January 7th, 2006

breaking bad

alcohol wrecks another career

I had Sky News on for an hour or so last night, but I wanted to take H down the pub so in the end I missed Iain's interview. You can read his opinions, and an account of the TV process, here.

I agree with Iain that Charles Kennedy has shown good judgement in the past on many issues, not least when he came round to the anti-war position, and he is obviously well liked. It's clearly also true, as Iain says, that a leader who has lost the support of a substantial proportion of his own MPs and Cabinet can not continue, however just or unjust that may be.

I have harsher ideas. I think Kennedy's alcoholism has affected his ability and his judgement lately. Firstly he has missed or fluffed a lot of important public engagements, which reminds me of Vladimir Putin. For instance he didn't attend the last budget debate, which is one of the major events of the political calendar. Secondly - why doesn't he acknowledge what is obvious to everyone, that he can not continue to be leader? That is bad judgement, and its not listening to his advisers. I can't believe there is one person close to him, including his wife, who is not telling him to go. Yet he has not gone yet. He is humiliating himself.

And finally, the radical and aggressive steps that his colleagues are prepared to take, steps which risk damage to the party and their individual careers, convince me that they think things are very bad indeed. A lot of them see him day to day, a lot of them on telly were saying 'I hate doing this but I've got to'. We have to ask ourselves why they are so desperate. What have they seen in private that has been kept off camera?

I think drink is an anaesthetic, and people who are addicted to that anaesthetic coarsen their judgement and hamper their intellect. I think Bush is a malign example, and Kennedy is a tragic example.

The alcoholics I have known have often been intelligent people with lots of potential, all of them were damaged by it. All of them became difficult to be with, selfish, and obsessive. I don't have much experience with ex-alcoholics though, so I don't know how easy it is to turn around.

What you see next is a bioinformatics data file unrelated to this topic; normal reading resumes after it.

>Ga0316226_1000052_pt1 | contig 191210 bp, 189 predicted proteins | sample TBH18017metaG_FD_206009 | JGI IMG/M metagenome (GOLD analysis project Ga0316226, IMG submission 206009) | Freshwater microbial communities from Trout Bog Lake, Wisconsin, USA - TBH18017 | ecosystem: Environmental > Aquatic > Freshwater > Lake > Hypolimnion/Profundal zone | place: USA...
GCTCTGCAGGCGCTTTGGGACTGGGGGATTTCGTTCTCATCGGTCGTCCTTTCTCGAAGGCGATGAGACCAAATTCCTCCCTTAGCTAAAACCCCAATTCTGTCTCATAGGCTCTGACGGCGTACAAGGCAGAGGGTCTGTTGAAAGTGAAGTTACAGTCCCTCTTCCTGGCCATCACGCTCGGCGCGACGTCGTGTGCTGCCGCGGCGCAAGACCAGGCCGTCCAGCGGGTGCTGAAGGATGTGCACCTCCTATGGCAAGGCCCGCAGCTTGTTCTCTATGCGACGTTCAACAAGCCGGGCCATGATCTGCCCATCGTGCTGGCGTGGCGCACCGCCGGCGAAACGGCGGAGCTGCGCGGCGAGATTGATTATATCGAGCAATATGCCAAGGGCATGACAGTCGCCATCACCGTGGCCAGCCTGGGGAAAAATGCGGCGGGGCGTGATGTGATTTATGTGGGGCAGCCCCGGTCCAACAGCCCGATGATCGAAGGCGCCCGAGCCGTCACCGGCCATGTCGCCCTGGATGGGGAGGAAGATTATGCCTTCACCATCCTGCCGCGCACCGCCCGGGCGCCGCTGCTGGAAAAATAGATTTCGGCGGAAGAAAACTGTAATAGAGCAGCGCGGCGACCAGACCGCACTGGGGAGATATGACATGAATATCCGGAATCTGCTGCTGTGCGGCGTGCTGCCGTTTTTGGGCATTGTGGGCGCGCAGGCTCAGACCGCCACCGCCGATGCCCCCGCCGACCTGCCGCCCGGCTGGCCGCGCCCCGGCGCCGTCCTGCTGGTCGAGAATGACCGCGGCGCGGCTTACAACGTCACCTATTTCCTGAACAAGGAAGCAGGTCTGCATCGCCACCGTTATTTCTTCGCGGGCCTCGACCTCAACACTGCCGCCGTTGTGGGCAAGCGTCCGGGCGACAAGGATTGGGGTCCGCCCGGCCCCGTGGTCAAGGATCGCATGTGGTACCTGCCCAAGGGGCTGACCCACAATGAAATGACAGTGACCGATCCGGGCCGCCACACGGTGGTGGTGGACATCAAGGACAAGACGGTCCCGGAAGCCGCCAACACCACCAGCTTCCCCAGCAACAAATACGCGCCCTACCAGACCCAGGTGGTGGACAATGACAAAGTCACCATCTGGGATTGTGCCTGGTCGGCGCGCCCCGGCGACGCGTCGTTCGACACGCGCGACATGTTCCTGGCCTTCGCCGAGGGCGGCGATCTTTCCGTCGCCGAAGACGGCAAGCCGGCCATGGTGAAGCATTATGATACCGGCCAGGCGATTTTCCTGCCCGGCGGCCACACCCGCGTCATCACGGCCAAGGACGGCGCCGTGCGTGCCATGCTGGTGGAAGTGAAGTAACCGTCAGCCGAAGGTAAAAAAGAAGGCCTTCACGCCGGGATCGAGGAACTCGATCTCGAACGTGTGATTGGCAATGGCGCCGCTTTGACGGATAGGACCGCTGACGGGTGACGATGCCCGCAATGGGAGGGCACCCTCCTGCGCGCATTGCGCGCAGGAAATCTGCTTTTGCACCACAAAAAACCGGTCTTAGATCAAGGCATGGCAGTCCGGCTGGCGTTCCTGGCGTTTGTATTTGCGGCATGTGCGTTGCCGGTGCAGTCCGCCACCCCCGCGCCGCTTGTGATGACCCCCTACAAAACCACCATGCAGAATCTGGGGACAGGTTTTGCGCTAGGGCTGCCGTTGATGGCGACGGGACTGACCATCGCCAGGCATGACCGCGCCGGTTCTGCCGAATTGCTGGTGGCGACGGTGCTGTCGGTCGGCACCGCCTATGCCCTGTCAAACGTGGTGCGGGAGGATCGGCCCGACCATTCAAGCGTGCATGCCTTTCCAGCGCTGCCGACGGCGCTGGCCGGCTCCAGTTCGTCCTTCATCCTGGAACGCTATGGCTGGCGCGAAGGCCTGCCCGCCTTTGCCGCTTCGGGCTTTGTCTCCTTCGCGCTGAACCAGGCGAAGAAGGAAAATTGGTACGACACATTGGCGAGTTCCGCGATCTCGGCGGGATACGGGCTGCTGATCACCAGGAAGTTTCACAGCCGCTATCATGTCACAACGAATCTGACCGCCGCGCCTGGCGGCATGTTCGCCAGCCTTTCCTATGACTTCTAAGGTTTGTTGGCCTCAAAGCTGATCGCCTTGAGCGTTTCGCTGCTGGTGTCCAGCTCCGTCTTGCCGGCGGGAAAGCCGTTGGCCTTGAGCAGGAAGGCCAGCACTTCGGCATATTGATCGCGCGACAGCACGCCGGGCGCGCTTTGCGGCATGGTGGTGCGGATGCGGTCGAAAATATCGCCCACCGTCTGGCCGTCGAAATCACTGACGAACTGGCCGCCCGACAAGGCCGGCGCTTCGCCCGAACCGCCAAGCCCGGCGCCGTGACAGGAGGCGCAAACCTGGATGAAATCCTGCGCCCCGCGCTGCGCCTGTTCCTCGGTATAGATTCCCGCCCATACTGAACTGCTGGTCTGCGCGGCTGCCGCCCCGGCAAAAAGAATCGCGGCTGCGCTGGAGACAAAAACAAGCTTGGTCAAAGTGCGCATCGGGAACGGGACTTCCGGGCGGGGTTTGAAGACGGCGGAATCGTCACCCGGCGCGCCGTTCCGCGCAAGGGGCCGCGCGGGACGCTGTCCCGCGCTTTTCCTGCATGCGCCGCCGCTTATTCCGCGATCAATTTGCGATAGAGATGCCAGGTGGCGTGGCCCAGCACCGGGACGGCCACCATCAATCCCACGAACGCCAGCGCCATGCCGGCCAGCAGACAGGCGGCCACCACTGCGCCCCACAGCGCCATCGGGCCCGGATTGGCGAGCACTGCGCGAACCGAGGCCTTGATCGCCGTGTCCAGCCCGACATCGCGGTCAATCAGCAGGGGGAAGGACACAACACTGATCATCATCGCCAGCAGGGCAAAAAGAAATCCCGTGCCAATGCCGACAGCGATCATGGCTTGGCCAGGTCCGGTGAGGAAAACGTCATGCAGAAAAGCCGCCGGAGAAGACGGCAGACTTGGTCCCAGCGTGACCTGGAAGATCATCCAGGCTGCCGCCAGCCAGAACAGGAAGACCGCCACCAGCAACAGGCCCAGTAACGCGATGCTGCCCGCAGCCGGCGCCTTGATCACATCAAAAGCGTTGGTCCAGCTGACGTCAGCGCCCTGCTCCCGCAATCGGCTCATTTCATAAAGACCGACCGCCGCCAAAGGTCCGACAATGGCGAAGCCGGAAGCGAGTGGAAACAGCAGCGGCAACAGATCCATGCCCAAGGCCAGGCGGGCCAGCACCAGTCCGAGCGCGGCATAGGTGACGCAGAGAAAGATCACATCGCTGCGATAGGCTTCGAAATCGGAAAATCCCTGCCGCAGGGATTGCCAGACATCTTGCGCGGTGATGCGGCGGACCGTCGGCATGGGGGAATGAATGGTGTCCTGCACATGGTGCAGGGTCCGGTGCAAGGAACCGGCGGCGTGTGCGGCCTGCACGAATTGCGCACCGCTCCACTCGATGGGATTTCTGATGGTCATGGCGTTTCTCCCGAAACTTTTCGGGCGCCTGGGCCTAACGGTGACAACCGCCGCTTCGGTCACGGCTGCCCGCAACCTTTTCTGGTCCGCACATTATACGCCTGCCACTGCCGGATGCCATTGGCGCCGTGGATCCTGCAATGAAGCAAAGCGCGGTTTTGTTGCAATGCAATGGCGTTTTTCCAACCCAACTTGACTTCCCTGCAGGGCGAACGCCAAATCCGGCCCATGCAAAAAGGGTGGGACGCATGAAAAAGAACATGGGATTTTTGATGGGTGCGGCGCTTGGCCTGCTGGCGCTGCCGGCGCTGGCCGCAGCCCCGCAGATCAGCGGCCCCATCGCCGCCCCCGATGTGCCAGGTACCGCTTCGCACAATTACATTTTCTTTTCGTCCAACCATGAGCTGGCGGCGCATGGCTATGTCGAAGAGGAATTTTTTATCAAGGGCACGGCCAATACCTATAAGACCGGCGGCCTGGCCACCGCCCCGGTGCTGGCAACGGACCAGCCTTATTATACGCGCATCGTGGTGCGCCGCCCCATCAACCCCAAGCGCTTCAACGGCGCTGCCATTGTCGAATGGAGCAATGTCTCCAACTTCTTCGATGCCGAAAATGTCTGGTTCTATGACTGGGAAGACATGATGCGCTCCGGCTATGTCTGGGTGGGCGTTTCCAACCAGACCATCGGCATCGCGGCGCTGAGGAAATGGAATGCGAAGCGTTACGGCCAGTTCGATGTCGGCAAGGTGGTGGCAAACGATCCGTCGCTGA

breaking bad

The Real Thing

The police take down a big cocaine dealer, and the price of cocaine in the UK goes up by 50%. How is that good? It just means all the other cocaine dealers get richer, the poor people who are addicted to it have to do more robbing and whoring to get the money, and the rich people might cut down a little on expensive wine. Who benefits?

The Scotland Yard assistant commissioner Tarique Ghaffur, who heads specialist crime, admitted others would step up to take their places. "We've taken these people out, who will fill the gap?" he said.

Well, duh.

I find cocaine pretty much repellent. I tried it a few times when I was a young woman, it made me feel bitchy and brittle, and I didn't like it. People using cocaine are boring and superficial IMHO. Crack is much worse - foul stuff, and I have literally seen people destroyed by it. I knew a woman who hung out with users, and she ran away, turned up on the doorstep of a friend in a very bad state with a baby in a very bad state. Awful.

I'd say the only solution is a dour government regulated supply for crack, in a program to get people off it, or at worse stabilise them. It's a tragedy which we can only contain and palliate. The real solution is a society which gives people hope and a meaningful life, but I don't see one of those emerging any time soon.

For the powder stuff, I think probably licensed and heavily taxed commercial sales. I don't think this will happen, but it's probably the best solution.